Disagreements are an inevitable part of relationships. It is normal and natural to have arguments with your partner, but what matters is how you deal with them. Learning to argue constructively and respectfully is key to ensuring a healthy relationship.
Tips on how to navigate conflict in your relationship
1. Try to remain calm
Arguments can not be resolved when both parties are too angry to think clearly. Therefore, it is essential to prioritize breathing and taking time to calm down. Before handling a conflict, it is okay to ask your partner for a 'cool-off' period. Remove yourself if necessary by going to another room to calm down, going on a walk, or allowing yourself the space to breathe.
2. Maintain a respectful demeanor
Avoid the impulse to become defensive or accusatory. A healthy argument should not involve any personal attacks or character assaults. Instead, start through active listening by reflecting on what your partner is saying and trying hard to understand their words. So often, arguments stem from a place of misunderstanding; it is important to hear your partner’s pain points.
3. Wait for the right time and place
When our partner does something that upsets us, it can be easy at times to let our emotions get the best of us and say things we don’t mean in the heat of the moment. Instead of reacting out of impulse, try asking your partner permission for some time to cool off and think about what you want to say. If you are approaching your partner to bring up a disagreement, it is respectful to ask them when it would be a good time to talk. Then, when it is time to hash out the conflict, consider a private and comfortable place where you will both have enough time to express your feelings openly.
4. Speak in “I” statements
Using statements that start with you, such as "you made me upset" or "you made me angry," comes off as blaming. Using statements like "I am upset" or "I feel hurt when…" allows you to speak in terms of how you feel and leads to a more productive dialogue. It prevents you from coming off accusatory, which will likely lead to your partner being more receptive to what you're telling them.
5. Listen to your partner and ask for clarification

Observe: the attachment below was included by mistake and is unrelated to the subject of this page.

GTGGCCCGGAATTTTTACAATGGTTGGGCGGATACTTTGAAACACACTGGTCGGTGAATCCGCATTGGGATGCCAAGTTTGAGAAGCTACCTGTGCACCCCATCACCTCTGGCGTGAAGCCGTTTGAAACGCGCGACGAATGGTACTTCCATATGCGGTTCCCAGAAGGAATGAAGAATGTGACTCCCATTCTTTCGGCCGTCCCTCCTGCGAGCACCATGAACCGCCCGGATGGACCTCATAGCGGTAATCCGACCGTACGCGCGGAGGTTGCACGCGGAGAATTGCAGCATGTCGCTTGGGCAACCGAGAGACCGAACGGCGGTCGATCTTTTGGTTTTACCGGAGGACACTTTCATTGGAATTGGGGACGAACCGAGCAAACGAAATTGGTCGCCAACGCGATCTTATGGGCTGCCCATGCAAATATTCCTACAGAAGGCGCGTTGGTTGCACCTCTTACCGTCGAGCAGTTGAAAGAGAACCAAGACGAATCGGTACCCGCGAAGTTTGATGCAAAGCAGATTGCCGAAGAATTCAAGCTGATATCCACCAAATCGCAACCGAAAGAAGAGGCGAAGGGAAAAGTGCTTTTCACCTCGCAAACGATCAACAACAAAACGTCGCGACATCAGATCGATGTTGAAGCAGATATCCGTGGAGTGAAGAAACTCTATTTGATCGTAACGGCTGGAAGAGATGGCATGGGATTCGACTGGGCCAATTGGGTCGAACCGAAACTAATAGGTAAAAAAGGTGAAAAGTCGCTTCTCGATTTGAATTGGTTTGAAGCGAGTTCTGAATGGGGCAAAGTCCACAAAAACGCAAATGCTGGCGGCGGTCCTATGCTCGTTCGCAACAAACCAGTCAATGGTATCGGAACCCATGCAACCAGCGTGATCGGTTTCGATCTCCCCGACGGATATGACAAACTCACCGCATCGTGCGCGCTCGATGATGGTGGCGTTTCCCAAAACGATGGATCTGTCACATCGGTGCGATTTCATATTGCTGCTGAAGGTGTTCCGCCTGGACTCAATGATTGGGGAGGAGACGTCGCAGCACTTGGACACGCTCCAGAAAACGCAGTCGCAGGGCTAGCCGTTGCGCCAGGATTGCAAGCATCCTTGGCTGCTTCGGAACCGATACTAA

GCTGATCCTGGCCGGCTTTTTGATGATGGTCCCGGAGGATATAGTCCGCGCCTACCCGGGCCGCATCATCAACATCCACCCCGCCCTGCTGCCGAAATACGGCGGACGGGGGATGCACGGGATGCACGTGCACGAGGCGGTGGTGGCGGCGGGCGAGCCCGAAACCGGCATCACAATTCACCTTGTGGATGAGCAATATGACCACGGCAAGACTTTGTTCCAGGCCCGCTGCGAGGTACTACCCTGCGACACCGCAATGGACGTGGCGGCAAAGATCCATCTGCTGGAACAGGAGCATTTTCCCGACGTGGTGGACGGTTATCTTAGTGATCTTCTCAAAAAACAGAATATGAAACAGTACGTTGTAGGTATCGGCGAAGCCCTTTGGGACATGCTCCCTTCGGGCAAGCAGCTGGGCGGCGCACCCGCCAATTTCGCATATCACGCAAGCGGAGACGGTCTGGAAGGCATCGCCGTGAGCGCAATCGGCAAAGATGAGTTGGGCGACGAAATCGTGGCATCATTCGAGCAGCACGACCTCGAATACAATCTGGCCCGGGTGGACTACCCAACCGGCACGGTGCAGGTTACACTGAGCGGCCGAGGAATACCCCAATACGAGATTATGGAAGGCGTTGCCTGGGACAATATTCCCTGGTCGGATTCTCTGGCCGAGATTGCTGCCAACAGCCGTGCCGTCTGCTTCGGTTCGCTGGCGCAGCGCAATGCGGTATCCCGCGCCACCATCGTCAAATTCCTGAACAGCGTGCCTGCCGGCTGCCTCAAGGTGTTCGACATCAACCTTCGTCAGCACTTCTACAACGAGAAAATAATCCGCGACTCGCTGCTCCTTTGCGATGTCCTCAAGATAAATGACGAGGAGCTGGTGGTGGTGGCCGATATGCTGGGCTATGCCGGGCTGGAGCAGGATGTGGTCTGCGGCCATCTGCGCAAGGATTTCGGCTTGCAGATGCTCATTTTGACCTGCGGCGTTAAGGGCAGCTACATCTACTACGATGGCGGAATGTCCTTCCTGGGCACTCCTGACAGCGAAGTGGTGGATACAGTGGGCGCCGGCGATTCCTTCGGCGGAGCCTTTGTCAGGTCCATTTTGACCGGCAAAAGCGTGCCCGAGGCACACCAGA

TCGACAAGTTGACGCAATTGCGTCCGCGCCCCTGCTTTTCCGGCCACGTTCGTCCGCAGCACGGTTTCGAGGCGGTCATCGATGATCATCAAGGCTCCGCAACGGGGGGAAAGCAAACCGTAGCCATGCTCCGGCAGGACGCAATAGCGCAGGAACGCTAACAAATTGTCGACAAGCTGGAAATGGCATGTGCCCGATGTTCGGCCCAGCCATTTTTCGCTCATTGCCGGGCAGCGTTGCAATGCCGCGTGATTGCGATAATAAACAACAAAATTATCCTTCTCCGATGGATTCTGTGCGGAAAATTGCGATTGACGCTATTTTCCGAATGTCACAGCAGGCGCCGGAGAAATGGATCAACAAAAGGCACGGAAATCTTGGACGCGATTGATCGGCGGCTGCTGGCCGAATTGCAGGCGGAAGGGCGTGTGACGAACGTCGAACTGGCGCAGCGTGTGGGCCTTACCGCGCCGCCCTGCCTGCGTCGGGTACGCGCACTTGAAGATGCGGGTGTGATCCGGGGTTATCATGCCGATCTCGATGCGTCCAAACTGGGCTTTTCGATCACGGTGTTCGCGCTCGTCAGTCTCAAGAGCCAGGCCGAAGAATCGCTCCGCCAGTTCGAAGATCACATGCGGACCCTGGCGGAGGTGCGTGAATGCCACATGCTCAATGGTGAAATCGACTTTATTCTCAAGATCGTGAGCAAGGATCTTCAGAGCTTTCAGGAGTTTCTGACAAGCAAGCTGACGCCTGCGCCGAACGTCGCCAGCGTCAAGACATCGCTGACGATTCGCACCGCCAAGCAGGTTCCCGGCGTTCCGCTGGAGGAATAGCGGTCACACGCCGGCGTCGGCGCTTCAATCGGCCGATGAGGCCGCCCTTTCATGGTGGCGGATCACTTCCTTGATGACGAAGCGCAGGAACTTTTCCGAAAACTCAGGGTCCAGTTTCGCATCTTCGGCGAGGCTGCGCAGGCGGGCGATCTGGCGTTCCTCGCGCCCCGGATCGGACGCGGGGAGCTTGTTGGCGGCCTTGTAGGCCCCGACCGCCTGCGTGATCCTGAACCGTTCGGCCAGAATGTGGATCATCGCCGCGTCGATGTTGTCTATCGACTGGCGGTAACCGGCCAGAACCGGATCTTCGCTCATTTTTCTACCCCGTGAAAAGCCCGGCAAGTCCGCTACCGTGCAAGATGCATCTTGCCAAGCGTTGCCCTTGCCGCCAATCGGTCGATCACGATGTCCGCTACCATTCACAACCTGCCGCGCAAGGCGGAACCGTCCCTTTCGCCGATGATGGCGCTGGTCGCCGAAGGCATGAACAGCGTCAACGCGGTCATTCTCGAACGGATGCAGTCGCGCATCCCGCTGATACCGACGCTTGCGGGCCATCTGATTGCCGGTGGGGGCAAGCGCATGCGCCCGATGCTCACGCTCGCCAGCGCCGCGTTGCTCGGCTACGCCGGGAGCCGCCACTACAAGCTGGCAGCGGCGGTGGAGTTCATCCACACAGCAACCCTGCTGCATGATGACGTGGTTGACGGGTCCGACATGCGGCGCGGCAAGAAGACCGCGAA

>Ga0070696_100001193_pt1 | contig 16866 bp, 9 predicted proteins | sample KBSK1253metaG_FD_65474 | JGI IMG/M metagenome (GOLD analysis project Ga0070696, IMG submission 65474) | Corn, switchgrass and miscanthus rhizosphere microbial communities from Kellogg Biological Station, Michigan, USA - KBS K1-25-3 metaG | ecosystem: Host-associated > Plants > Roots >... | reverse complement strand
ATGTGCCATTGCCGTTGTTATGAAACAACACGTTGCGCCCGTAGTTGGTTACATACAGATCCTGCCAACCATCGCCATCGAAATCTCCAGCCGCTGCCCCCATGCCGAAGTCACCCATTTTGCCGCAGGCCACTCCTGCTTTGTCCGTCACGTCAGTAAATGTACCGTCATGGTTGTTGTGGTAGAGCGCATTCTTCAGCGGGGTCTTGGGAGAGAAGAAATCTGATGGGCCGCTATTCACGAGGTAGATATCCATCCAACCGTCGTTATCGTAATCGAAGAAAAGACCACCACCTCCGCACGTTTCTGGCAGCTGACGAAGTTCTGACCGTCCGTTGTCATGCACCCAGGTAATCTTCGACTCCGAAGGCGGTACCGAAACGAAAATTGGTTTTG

Listen to your partner without interrupting. It is important that they feel heard and understood in the conversation. Also, don’t be afraid to ask for further clarification if they say something you don’t understand. It is better to understand rather than make assumptions.
6. Try and find a middle ground
Sometimes relationships require compromise and finding a balance between what both partners want. Try to meet each other halfway and come up with a solution that is fair to you both. If you genuinely care about your partner, the goal of an argument is to deescalate the situation, not point the finger at who is right or wrong. It is okay to agree to disagree.
7. Learn how to say sorry
Saying sorry does not automatically assume responsibility for what happened. Instead, you can apologize that the situation is happening and the other person's feelings are hurt. If you recognize that you've done something that hurt your partner, own up to it and take responsibility. Be sincere and ask for forgiveness.
8. Make a plan for the future
There are many ways to go about problem-solving following a conflict. You can tell them what you'll do differently, ask what they want you to do, or suggest what you want them to do moving forward. For example, let's say an argument breaks out because your partner has been neglecting to take out the trash. You may want to ask questions like, "what can I do to prevent this from happening again?" and make suggestions such as reminding them about the task the night before. Your partner may respond with a plan to be more diligent in completing the task and share what they'd want from you, suggesting something such as, "If I forget in the future, I need you to approach me without yelling, so I don't shut down." No matter what solution you two work out, both partners should be aware of and satisfied with the plan.